Same story. And man, that speaks powerfully to me. Every right Gay people currently enjoy in the United States derives from the courageous risk-taking of ordinary Lesbians, Gay men and Transgenders. (Bisexuals haven’t contributed that much that I’ve seen, with one or two exceptions.)
For that matter, the American Revolution is the same story; courageous risk-takers. Same with the Civil War fight to end human slavery; same with World War II against fascism and genocide.
Be prepared to die for the ones you love. That’s how we should live our lives according to Jesus. Everything else flows out of that; charity, peacemaking, the love of God.
Today I have no problem with the miracles of Jesus; I believe them. Today I have no problem with the seemingly contradictory and arbitrary demands of the Old Testament God. Underneath those violent stories is a consistent, gentle, faithful love for humankind, despite our unworthiness.
We’re the ones who are mean and hateful, but with humility we can grow up to become our full selves. And Jesus shows us how.
I wish that every member of the Episcopal Church, and every Christian, could receive the teaching I’ve been given, a way of looking at Scripture that opens it up, that allows questioning, that welcomes different points of view, because no one knows everything, and Jesus has promised that understanding results from the shared examination of the community.
But I received an amazing education from four Church Army people, Ervin Faulkenberry, Howard E. Galley, Jr., Brooke Bushong and Tom Tull. Few people have been luckier than I’ve been that way.
I wish I were as good an educator as they were for me. Unfortunately I’m not. But I will leave you with this “revelation” of one of the most difficult stories in the Old Testament, the sacrifice of Isaac.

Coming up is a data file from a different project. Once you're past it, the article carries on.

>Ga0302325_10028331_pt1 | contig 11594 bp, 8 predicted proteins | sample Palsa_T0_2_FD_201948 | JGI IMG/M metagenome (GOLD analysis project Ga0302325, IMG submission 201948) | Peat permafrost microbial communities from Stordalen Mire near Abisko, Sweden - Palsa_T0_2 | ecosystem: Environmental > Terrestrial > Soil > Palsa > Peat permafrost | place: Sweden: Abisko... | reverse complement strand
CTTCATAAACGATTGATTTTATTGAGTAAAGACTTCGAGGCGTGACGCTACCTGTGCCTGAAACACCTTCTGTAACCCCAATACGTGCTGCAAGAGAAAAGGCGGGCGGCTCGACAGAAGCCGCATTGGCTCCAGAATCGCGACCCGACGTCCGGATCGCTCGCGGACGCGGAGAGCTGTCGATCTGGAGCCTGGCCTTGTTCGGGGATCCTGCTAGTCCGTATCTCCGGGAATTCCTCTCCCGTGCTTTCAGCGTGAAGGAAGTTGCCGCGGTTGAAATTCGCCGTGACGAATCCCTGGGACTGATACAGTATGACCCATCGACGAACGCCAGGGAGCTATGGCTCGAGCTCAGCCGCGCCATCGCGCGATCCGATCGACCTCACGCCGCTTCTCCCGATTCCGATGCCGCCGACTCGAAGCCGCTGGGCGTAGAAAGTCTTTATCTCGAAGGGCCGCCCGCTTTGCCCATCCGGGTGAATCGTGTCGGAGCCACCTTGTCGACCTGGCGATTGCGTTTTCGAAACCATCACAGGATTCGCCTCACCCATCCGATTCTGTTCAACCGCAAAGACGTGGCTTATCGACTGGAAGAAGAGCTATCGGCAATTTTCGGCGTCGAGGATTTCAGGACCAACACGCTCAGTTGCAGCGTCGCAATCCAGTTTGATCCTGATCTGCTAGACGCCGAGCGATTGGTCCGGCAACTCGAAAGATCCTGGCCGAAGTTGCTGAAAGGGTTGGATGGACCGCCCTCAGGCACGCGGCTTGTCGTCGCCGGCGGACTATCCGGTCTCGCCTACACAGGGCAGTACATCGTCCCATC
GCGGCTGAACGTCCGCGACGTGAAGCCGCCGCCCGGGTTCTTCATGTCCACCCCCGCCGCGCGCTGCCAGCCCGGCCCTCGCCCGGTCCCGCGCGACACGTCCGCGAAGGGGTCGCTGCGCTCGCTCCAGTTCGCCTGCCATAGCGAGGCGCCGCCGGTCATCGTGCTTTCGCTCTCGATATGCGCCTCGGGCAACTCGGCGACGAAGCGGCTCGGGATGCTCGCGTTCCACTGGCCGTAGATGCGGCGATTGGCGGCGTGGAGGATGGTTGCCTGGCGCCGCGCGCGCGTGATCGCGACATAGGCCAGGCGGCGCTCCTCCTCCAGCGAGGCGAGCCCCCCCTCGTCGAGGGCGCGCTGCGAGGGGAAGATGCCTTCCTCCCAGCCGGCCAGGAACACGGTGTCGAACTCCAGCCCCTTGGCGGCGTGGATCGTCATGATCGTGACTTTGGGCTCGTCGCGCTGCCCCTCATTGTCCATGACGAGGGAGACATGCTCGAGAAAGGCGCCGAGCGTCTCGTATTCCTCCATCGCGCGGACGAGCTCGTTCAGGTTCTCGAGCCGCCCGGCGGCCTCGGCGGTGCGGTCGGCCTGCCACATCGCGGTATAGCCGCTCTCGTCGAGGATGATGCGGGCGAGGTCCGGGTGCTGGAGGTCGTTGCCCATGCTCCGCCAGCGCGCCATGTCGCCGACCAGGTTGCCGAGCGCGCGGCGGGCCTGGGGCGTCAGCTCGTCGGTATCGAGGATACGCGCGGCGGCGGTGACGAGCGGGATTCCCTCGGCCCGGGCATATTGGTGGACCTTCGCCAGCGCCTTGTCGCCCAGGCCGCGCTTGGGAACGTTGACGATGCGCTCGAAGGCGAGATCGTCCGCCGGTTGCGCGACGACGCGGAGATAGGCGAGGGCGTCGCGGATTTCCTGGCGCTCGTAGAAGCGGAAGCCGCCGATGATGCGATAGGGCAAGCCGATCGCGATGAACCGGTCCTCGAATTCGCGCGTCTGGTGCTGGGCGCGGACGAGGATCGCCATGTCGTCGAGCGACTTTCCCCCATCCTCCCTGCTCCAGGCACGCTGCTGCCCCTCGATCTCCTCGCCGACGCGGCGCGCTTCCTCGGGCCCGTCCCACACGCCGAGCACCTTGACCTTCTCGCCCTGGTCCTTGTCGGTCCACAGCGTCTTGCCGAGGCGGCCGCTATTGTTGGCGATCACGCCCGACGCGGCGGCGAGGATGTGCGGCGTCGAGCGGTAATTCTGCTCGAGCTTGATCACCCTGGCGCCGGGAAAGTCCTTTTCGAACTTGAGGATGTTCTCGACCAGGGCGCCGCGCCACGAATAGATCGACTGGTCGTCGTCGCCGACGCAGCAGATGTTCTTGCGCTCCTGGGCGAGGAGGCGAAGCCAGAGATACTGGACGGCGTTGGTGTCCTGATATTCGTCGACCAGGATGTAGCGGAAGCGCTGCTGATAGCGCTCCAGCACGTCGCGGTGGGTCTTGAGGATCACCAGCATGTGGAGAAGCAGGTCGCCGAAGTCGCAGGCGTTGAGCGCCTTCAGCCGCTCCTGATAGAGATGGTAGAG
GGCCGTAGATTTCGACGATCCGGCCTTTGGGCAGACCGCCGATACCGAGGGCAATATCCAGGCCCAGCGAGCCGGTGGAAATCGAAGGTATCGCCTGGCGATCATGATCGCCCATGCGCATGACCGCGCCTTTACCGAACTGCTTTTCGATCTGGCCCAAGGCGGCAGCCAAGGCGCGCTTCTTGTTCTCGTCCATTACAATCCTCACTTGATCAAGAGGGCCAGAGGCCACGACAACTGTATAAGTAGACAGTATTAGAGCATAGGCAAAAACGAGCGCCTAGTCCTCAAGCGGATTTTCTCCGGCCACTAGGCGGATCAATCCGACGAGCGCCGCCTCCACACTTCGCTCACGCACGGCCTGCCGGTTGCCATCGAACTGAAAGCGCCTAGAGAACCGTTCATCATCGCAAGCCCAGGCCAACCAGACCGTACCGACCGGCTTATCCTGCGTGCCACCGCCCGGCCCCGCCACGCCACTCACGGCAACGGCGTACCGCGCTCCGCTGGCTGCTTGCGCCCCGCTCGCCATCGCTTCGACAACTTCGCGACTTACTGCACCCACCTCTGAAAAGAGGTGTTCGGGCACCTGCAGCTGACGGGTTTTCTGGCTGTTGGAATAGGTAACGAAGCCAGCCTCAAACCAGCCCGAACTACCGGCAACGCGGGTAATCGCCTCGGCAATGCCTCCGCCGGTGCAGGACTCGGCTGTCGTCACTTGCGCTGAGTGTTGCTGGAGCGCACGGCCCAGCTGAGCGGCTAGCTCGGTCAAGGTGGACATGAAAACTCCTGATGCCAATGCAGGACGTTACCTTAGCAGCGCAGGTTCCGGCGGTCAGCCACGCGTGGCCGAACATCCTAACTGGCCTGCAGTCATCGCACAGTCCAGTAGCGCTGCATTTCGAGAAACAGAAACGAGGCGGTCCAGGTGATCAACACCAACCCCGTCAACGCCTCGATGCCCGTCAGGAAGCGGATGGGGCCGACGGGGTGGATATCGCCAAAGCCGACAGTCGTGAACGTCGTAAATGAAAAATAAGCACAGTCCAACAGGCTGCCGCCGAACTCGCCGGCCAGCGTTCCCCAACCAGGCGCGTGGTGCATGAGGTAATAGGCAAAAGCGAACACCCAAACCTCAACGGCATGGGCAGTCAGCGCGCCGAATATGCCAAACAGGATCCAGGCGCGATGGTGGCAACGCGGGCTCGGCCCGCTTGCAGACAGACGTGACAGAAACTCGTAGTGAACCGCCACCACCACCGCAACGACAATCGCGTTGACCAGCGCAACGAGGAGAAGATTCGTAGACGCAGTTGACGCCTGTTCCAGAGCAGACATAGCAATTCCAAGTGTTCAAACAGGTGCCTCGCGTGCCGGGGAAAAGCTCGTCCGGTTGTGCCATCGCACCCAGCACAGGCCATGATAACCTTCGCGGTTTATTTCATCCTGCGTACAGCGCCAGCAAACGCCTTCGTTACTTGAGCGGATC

It starts 5000 years ago with Abraham, whom God identified as the most open, righteous man on earth; his openness was important, because God decided to reveal himself to this guy. If Abraham weren’t open to see and hear God, and overcome his fears of encountering the divine, no amount of talking and showing would have worked. But God chose well.
Abraham and his wife Sarah lived in a time when humans didn’t have a clue how the world worked. Anthropology shows they were just as smart as we are, but they lacked our science and technology. In their world, if good things happened, it must have been because “the gods” who controlled everything were mysteriously happy that day. If bad things happened (tornadoes, earthquakes, death), it must have been because the gods were displeased and wrought vengeance. That’s what everyone thought.
Nonsense, God said. “There aren’t any other gods but me; I’m the only one. I don’t do vengeance, I don’t make people die. These awful events are simply a consequence of life itself; there isn’t any life without death, or the world would get too crowded and death would kill the life. You’re mortals, but your spirit can live forever.
“I love you, that’s why I made you. I want you people to learn how to treat each other; do that and we’ll actually get somewhere.”
And Abraham said, “Okay. I’m listening.”
Thus did the Jews discover monotheism and a rational, loving God. That’s why Abraham is the father of all three Middle Eastern religions, Judaism, Christianity and Islam; he realized there’s only one God, who makes perfect sense if we’ll only listen.
So far, so good. God said, “I will make you the father of a great nation. You will be my people and I will be your God.”
Abraham thought of a problem; “My wife and I are too old to have kids.”
“I can fix that,” God said. “Watch this.”